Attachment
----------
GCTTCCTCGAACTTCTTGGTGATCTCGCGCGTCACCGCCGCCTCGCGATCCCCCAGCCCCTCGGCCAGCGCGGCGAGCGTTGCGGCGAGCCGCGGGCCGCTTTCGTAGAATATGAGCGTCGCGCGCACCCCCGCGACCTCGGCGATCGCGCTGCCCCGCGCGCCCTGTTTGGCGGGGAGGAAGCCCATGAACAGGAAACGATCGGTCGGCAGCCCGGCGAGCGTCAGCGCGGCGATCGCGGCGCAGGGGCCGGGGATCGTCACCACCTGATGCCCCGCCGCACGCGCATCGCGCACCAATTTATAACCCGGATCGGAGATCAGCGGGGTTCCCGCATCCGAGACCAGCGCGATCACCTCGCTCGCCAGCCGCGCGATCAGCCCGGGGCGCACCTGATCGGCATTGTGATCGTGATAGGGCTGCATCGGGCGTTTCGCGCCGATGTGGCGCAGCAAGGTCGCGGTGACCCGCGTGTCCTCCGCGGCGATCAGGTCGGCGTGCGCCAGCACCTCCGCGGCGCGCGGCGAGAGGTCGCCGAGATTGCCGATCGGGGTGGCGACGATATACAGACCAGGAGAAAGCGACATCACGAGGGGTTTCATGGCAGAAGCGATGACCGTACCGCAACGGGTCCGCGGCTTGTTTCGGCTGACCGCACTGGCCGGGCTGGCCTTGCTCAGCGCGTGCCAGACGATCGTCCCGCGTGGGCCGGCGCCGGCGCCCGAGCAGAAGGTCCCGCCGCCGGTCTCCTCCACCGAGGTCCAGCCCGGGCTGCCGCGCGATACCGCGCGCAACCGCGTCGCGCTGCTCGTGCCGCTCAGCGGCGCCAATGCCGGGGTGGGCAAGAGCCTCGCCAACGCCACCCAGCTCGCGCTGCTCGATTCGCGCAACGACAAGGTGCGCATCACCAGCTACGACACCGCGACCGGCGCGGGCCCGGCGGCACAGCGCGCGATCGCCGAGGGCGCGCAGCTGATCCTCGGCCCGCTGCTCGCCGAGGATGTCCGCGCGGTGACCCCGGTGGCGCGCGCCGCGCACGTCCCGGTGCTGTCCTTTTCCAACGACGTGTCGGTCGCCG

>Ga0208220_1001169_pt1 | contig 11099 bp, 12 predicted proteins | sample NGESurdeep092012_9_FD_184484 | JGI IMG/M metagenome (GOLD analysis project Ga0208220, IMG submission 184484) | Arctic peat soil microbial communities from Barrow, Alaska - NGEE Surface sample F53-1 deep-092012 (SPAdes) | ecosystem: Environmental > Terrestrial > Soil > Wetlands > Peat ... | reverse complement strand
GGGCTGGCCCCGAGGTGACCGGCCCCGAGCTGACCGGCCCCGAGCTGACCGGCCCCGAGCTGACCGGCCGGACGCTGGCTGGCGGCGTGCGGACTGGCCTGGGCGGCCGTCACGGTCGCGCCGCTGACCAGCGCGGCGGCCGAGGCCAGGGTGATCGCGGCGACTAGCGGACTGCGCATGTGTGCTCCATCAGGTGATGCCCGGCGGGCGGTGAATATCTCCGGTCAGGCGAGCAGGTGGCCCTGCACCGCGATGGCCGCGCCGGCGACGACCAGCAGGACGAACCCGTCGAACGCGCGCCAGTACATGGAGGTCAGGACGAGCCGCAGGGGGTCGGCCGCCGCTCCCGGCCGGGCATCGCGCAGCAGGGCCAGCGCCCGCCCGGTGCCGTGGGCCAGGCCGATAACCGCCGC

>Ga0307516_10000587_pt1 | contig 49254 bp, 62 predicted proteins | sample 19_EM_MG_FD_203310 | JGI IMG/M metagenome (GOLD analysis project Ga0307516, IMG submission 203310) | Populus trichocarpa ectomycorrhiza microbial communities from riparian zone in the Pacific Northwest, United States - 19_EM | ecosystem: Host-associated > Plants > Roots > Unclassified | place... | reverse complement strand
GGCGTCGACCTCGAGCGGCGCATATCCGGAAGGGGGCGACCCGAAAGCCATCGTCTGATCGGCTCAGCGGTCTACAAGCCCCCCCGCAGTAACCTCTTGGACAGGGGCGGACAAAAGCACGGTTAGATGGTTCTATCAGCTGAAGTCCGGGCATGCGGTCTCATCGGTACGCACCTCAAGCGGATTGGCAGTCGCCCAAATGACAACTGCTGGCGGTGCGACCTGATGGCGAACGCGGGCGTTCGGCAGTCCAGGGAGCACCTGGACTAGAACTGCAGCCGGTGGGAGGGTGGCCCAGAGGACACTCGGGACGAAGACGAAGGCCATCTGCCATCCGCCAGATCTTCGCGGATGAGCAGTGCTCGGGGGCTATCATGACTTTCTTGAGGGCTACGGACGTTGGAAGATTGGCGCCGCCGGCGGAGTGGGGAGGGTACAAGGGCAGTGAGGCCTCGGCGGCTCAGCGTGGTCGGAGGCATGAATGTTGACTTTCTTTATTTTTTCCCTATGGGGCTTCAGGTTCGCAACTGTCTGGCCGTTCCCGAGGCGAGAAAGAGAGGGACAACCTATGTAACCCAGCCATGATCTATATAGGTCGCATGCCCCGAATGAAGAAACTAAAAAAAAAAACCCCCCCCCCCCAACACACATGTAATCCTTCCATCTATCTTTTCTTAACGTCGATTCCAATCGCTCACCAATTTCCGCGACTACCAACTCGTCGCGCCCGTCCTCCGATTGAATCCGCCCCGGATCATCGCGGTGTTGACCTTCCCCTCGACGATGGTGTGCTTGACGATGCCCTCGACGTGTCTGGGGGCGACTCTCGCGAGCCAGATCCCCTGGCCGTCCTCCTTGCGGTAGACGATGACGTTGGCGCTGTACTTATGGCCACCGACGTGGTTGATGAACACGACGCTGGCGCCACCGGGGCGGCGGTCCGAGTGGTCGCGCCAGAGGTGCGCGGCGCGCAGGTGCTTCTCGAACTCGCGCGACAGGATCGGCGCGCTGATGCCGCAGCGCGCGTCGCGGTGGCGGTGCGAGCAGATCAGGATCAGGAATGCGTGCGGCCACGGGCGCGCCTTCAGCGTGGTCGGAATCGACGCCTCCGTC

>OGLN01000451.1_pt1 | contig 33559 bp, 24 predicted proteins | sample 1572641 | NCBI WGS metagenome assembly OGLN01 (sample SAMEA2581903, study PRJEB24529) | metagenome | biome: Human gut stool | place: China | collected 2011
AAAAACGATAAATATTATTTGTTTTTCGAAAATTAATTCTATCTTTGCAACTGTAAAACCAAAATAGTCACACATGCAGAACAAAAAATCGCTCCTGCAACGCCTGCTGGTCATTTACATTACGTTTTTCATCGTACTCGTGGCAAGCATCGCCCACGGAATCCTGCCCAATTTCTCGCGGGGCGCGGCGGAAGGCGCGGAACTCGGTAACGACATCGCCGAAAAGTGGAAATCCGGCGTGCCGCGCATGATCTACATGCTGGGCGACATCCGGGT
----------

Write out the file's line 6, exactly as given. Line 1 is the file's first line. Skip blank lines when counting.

>OGLN01000451.1_pt1 | contig 33559 bp, 24 predicted proteins | sample 1572641 | NCBI WGS metagenome assembly OGLN01 (sample SAMEA2581903, study PRJEB24529) | metagenome | biome: Human gut stool | place: China | collected 2011